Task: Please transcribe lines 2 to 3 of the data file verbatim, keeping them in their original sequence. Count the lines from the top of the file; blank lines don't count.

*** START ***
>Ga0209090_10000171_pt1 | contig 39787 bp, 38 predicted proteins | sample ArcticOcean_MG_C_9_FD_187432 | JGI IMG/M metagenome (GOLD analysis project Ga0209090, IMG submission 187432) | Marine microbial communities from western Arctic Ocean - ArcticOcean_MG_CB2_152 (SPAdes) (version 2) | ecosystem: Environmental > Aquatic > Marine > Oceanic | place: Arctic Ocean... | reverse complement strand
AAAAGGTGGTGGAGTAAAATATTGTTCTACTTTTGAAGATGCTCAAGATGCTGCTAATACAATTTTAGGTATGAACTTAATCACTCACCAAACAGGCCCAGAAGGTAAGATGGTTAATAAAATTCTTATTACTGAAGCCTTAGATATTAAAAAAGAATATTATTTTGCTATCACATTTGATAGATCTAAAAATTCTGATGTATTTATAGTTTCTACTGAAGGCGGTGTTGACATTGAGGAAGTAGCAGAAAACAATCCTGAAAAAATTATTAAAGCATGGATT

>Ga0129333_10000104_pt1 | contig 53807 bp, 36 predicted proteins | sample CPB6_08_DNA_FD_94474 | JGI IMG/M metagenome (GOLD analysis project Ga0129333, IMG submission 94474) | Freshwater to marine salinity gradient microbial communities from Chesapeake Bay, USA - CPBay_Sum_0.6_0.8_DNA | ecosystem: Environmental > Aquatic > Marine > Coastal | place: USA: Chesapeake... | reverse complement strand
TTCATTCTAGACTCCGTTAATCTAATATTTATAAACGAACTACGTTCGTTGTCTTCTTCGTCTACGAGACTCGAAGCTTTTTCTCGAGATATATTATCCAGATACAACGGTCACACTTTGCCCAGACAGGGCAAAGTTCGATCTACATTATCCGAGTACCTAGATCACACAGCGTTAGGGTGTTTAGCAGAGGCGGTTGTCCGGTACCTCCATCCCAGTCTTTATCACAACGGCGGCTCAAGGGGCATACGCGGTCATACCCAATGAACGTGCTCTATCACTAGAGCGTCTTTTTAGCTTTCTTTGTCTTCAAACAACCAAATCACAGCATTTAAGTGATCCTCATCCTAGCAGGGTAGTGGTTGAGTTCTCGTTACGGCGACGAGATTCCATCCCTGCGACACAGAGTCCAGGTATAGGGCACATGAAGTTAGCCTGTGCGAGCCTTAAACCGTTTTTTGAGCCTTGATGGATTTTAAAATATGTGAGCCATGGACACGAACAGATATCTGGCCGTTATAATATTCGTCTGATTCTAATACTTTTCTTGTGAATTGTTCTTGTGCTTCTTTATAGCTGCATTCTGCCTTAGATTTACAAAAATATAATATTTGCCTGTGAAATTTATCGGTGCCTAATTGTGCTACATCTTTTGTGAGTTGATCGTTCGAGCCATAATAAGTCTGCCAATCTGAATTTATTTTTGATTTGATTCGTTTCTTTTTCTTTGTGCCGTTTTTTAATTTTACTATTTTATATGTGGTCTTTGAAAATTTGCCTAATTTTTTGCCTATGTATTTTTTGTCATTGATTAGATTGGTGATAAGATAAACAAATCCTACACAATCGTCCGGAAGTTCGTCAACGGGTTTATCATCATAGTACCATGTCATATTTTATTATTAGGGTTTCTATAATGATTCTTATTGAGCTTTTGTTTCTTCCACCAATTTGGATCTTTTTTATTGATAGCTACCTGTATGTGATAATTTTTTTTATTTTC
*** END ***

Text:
AAAAGGTGGTGGAGTAAAATATTGTTCTACTTTTGAAGATGCTCAAGATGCTGCTAATACAATTTTAGGTATGAACTTAATCACTCACCAAACAGGCCCAGAAGGTAAGATGGTTAATAAAATTCTTATTACTGAAGCCTTAGATATTAAAAAAGAATATTATTTTGCTATCACATTTGATAGATCTAAAAATTCTGATGTATTTATAGTTTCTACTGAAGGCGGTGTTGACATTGAGGAAGTAGCAGAAAACAATCCTGAAAAAATTATTAAAGCATGGATT

>Ga0129333_10000104_pt1 | contig 53807 bp, 36 predicted proteins | sample CPB6_08_DNA_FD_94474 | JGI IMG/M metagenome (GOLD analysis project Ga0129333, IMG submission 94474) | Freshwater to marine salinity gradient microbial communities from Chesapeake Bay, USA - CPBay_Sum_0.6_0.8_DNA | ecosystem: Environmental > Aquatic > Marine > Coastal | place: USA: Chesapeake... | reverse complement strand